Mostly because that was back in the “good old days”, which frankly is BS. Cheating is cheating, .. period. Perry’s statement that there is a “tremendous” difference between what he did versus taking PEDs is nothing but a BS self serving rationalization. Guys like him and Don Sutton, who doctored the ball all the way to the HoF, are no worse than Bonds, Clemens, Canseco, Mcgwire, Palmeiro, Braun and A-Rod. Any attempt to differentiate the two forms of cheating is impossible without a gigantic, world class rationalizations. In fact, one could logically argue that PEDs while more effective in their primary function, .. making a player significantly stronger than he’d otherwise be, .. are a lesser form of cheating. PEDs do not change a players hand eye coordination and basic baseball skills. They merely make him a lot stronger. If a guy doesn’t know the strike zone or can’t hit a slider he could be munching on PEDs like they were M&Ms and it wouldn’t help. Spitballs and doctoring the ball actually change the fundamentals of a baseball in flight, .. effecting the very nature of the game. It’s a dishonest competitive advantage. In the end though, it’s all semantics, .. cheating is cheating.

        Baseball fans, like all people, look back on the “old days” thinking that things were simpler and easier and better because we want to remember the good things. They weren’t, .. they are just in the past and we don’t have to worry about them any longer. If there is significant evidence against A-Rod he should be punished, .. according to the rules. If MLB is going to punish him for breaking the rules they need to do it within the RULES. Otherwise what’s the point? He is not the villain he is being portrayed as, .. at most he broke a rule that a lot of other players broke and if so, he should be punished accordingly. I see no reason to make an example out of him anymore than I think he should get away with cheating, .. if in fact the evidence shows that he did. All the stuff one reads about banning him for life and he should just go away on his own is idiotic and speaks more to the fact that A-Rod is a polarizing figure than the facts. He will be back, not because he has $100 million reason to stick around but because the punishment doesn’t fit the crime.

        The bottom line is cheating is cheating and I think Perry is being a bit myopic and more than a bit self serving.

  5. alamosweet - Jul 25, 2013 at 11:22 AM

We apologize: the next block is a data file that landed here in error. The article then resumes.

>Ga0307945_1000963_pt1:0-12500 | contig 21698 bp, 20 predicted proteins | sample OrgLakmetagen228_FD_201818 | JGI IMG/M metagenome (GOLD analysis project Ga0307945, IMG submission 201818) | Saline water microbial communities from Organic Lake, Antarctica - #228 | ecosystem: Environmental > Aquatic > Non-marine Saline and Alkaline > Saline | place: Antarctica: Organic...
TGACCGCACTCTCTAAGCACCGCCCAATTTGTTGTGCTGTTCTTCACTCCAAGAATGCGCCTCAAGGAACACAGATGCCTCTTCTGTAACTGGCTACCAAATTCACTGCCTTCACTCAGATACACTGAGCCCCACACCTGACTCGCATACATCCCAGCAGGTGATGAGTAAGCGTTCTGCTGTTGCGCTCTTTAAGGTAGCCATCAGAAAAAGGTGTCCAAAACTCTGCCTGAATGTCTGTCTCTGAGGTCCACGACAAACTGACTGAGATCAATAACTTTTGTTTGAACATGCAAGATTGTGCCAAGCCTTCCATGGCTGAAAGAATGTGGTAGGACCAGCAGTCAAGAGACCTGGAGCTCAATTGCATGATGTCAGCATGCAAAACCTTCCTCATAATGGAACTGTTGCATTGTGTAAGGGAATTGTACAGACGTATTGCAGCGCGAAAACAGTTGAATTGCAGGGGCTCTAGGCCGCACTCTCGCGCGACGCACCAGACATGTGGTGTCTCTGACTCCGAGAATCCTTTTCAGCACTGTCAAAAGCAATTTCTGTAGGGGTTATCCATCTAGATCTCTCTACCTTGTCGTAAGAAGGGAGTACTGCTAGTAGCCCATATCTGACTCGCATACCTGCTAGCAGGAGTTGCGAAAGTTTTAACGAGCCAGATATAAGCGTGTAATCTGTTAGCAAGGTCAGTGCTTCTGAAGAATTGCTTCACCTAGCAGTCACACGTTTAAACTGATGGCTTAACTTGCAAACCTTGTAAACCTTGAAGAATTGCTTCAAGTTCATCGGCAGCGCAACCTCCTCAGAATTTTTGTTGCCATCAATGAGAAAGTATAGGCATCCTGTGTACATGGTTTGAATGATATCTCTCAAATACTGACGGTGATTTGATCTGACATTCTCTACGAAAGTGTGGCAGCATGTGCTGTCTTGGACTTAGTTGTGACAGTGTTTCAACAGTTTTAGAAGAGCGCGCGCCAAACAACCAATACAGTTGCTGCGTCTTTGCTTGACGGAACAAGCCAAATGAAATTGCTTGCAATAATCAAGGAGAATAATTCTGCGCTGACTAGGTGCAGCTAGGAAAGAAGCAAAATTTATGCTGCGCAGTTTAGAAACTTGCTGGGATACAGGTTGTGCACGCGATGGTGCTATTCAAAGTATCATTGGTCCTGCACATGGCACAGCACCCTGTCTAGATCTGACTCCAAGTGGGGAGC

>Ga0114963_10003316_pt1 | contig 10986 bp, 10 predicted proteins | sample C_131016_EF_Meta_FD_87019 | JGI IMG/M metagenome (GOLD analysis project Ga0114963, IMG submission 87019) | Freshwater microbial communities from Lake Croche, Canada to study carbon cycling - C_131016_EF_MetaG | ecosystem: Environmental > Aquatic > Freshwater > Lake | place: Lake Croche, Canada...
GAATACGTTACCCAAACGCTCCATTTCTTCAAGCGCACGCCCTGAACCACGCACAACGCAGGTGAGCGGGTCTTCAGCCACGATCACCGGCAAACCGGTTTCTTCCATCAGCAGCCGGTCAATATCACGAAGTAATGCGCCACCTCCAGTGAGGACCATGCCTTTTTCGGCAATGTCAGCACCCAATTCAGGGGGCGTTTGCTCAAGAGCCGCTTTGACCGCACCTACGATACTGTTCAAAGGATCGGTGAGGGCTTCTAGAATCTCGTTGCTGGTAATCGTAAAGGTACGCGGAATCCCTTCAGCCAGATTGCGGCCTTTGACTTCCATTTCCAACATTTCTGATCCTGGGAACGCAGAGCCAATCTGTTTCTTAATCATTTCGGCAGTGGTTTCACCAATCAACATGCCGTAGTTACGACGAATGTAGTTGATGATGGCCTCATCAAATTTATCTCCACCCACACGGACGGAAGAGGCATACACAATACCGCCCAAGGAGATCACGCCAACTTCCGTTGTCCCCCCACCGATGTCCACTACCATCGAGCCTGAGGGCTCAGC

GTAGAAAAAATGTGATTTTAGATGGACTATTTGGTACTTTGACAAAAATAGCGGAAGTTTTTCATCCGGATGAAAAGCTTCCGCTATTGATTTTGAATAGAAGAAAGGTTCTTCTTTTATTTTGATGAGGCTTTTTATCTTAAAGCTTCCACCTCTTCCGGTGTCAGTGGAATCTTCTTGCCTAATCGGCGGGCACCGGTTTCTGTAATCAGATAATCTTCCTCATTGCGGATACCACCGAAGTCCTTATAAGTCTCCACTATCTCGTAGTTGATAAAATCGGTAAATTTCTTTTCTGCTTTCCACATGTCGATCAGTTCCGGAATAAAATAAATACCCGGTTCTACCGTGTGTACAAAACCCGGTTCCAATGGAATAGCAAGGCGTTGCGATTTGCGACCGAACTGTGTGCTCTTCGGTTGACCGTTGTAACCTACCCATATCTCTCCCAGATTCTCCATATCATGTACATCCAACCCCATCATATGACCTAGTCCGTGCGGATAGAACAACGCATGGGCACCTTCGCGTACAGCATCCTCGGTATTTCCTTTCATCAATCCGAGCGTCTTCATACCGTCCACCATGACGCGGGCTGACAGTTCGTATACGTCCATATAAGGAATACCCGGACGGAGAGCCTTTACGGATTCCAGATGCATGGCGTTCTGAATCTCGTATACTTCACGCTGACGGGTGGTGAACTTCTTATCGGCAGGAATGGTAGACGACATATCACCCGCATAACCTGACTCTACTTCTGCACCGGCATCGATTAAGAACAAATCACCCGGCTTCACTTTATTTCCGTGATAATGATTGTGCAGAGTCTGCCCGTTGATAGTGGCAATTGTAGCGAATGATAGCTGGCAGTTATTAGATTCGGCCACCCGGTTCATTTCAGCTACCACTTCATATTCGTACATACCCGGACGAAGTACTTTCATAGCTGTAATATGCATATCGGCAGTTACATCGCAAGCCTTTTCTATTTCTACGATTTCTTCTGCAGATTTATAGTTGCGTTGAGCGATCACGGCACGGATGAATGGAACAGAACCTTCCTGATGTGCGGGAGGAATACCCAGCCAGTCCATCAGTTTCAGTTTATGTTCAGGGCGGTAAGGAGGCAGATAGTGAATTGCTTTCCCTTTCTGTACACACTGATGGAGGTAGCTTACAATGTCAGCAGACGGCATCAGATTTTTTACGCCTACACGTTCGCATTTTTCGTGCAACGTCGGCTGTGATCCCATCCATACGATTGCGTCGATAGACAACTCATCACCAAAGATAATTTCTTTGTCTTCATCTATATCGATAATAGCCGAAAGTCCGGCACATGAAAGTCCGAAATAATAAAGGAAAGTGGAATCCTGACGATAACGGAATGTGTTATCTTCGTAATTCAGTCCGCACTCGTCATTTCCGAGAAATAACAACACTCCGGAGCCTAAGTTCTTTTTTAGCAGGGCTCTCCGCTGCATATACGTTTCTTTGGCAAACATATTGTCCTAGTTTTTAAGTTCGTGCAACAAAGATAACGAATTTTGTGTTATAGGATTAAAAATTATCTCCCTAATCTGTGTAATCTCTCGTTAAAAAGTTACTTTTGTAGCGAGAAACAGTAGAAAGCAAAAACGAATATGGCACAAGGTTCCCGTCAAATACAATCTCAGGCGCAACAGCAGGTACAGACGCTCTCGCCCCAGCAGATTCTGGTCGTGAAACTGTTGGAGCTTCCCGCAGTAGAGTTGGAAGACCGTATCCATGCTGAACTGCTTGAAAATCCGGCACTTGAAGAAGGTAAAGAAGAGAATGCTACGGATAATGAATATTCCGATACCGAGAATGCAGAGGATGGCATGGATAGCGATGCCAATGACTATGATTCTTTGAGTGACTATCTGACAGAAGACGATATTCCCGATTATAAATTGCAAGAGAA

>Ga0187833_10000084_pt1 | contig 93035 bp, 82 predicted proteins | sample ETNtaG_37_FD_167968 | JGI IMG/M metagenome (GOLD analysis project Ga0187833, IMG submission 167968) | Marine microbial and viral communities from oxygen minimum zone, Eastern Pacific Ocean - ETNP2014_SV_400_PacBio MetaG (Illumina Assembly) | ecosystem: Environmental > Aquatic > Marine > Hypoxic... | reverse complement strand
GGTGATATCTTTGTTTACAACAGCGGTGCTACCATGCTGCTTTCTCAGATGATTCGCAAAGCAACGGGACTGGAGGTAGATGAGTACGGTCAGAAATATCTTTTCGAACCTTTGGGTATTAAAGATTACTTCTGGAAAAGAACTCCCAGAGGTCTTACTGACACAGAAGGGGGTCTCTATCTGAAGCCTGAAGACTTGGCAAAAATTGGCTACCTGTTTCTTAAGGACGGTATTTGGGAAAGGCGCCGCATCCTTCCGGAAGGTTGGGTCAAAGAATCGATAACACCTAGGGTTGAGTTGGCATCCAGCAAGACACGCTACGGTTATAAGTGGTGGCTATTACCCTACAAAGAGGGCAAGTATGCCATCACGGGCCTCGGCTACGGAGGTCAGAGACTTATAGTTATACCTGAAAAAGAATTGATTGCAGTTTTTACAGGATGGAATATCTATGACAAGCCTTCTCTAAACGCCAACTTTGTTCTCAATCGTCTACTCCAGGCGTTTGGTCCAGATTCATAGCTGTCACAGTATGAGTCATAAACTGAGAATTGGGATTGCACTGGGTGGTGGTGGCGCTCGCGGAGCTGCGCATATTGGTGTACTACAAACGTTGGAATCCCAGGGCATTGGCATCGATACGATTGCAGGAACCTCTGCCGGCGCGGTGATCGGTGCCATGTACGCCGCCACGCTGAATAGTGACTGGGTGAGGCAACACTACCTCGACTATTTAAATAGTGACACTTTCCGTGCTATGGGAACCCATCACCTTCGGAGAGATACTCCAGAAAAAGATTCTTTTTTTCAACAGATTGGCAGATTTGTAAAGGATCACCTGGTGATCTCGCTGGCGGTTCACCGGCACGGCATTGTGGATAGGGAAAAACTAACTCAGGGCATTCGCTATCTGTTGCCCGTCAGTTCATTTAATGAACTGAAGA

Common sense seems applicable:

    - a spitball is a kind of fun way to break the rules to pitch a little better in the moment, at the risk of getting caught and everyone making fun of you.

    - PEDs generally require breaking the law and dealing with shady pseudo doctors to create non-naturally occurring physical changes to one’s body that almost every sport on the earth agrees is detrimental to the general competitive sport enterprise.

    Perry seems to reference this common sense difference when he says “we had a good time.” I don’t know who would consider shooting up chemicals a good time, but I don’t want to watch that person play a kid’s game.

    • American of African Descent - Jul 25, 2013 at 11:30 AM

      If baseball is a “kid’s game,” why am I not rich from my little league days?

      • DelawarePhilliesFan - Jul 25, 2013 at 12:07 PM

        Exactly. And while we are on the topic, “The Facts of Life” are all about you, and yet you were never on the show. Can somone explain that?

      • braddavery - Jul 25, 2013 at 2:26 PM

        Because you weren’t good enough.

    • cohnjusack - Jul 25, 2013 at 11:40 AM

      Totally! One is merely cheating to gain and advantage while the other is cheating to gain an advantage, but in a not as cute way in your opinion. I’m assuming, in your mind, that amphetamines fall under the cute way as well since player’s back in the 60s did.

      • alamosweet - Jul 25, 2013 at 1:34 PM

        Exactly! Spitballs are cute, PEDs are weird and gross. That is precisely my opinion and my point.

        Amphetamines are pretty gross, too, though that’s a different conversation.

    • aceshigh11 - Jul 25, 2013 at 11:42 AM

      A “fun” way?

      See, there’s the issue.

      These cheaters from the ’70s on back (Whitey Ford, Dun Sutton, Perry) seem almost mischievous and fun-loving with the spitballs and scuffing.

      Oh, that Gaylord Perry, such a cutup with his silly spitball…it almost DOES seem like something a kid would do, not something that seems sinister like injecting a foreign and illegal chemical.

      But, bottom line: it’s CHEATING. Is there a 100% equivalence? No, but we’ve got to put this in the proper context.

      In the eras they played in, guys like Clemens and Bonds are legit Hall of Famers, steroids or no, just like Aaron and Mays are HoFs even though they used greenies.

      • yahmule - Jul 25, 2013 at 11:47 AM

        Comparing amphetamines to steroids is like comparing parking tickets to grand theft auto. Plenty of legal over-the-counter speed available these days to athletes and civilians alike.

      • Kevin S. - Jul 25, 2013 at 12:27 PM

        You wouldn’t say that if you’d ever taken prescription amphetamines. It’s not the same stuff.
        And if the issue is legality, then why is stuff you can get legally in a GNC, or stuff you can get legally in the DR, on the banned list?

      • yahmule - Jul 25, 2013 at 12:41 PM

        Probably because the FDA and USDA have been completely neutered at this point and legality is primarily a matter of profitability. It is well known that companies have factored potential lawsuits into the bottom line before sending dangerous products to market and it has been that was for some time.

      • Francisco (FC) - Jul 25, 2013 at 3:22 PM

        MLB banned amphetamine use in 2006.

      • raysfan1 - Jul 25, 2013 at 3:30 PM